Winter is a gray business in the Ohio Valley. It has led me to cherish even more the memories of Christmas in Georgia last month. Of course winter, quite often, is a gray (or gray/brown) business in Georgia, too, but there was abundant sunshine at my sister and brother-in-law’s home in Toccoa. The photo above was taken from the front yard.
Since returning to Louisville I have pretty much altered my routine on the spot whenever the sun has managed to break through the gloom. My dog, Chip, is on notice that walk-time could be at any moment depending on the presence of shadows outside.
As I’ve longed for sunbeams, I decided to select the best sun worshipping photos from our Christmas vacation in North Georgia. I love, and long for, these and other shadows to come.
Fatigue, nagging concerns, a long to-do list, it all gets shoved to the back burner on days such as these.
My sister and I grew up in the country but we have been suburban dwellers for decades. Our parents were both country kids. This place in Toccoa, built in 1922, is fairly new to my sister and brother-in-law, and there’s really no way to overstate how wonderful it is to hear cows instead of sirens and have stars as the primary form of outdoor lighting.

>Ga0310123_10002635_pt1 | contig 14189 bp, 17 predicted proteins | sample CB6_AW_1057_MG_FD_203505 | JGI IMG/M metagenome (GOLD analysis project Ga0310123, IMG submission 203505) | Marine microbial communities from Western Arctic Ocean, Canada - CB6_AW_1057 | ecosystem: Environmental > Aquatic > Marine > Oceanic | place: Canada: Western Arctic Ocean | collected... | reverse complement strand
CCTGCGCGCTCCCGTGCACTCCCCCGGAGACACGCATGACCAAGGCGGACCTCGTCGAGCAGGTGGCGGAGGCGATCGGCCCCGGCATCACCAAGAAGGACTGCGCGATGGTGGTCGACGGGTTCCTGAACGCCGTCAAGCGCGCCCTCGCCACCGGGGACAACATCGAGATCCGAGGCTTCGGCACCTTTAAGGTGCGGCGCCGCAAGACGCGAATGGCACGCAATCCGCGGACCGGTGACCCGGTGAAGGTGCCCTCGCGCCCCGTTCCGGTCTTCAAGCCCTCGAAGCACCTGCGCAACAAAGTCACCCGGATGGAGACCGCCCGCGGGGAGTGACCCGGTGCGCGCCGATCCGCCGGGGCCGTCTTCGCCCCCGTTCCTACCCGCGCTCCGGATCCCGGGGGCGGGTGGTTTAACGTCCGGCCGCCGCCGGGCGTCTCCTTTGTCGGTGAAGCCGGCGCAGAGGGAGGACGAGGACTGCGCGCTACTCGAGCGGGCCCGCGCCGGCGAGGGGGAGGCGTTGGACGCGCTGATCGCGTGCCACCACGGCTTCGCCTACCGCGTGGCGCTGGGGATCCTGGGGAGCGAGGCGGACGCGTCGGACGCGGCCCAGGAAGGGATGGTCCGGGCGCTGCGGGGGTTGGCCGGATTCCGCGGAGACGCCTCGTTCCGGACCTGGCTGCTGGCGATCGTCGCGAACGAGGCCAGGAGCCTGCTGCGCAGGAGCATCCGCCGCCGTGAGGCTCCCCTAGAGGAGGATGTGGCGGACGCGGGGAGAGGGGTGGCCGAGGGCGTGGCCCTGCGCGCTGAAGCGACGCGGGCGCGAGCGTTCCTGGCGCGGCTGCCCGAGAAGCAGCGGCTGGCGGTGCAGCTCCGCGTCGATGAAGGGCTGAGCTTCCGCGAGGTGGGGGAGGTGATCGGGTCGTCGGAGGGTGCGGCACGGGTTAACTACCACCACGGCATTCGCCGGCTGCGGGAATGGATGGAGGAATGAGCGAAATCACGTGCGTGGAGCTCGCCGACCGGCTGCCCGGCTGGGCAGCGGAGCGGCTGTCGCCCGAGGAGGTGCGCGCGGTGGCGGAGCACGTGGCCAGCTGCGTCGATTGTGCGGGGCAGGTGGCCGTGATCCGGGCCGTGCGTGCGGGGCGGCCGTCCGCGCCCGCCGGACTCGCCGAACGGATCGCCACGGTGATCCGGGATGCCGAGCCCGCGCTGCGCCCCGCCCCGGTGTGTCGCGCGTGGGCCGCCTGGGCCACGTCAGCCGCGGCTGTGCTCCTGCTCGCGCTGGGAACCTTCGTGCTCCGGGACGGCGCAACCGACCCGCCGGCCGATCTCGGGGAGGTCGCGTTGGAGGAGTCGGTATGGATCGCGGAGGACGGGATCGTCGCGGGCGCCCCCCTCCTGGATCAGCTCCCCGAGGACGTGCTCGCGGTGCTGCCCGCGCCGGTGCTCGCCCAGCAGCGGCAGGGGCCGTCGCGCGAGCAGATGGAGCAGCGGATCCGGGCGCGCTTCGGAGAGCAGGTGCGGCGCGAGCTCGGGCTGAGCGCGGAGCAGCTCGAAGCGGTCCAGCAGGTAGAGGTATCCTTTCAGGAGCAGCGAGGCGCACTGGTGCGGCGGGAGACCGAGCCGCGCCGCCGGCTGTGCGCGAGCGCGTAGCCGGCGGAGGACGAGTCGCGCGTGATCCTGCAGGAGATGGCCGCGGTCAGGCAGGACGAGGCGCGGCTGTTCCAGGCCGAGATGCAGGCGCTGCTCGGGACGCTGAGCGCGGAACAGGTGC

To really get an idea of the restorative and languorous properties of our solar system’s greatest star, just observe its magical effect on the canine members of the family. I call it being “sun drunk.”
The Parklands of Floyds Fork is an amazing collection of parks, trails, streams, and amenities covering 4,000 acres in Jefferson County. My dog, Chip, and I have enjoyed exploring two of the gems, Broad Run Park and Turkey Run Park. The photo above was taken from the overlook at Broad Run.
Part of the trail around the Squire Boone Bottoms at Turkey Run Park.
Possibly wild asters, I’m not so good with identifying flora. The Parklands are filled with wildflowers.
Floyds Fork Creek is a tributary of the Salt River.
Even the debris is photogenic at the Parklands.
My best buddy taking a much-deserved rest after a hike at Turkey Run.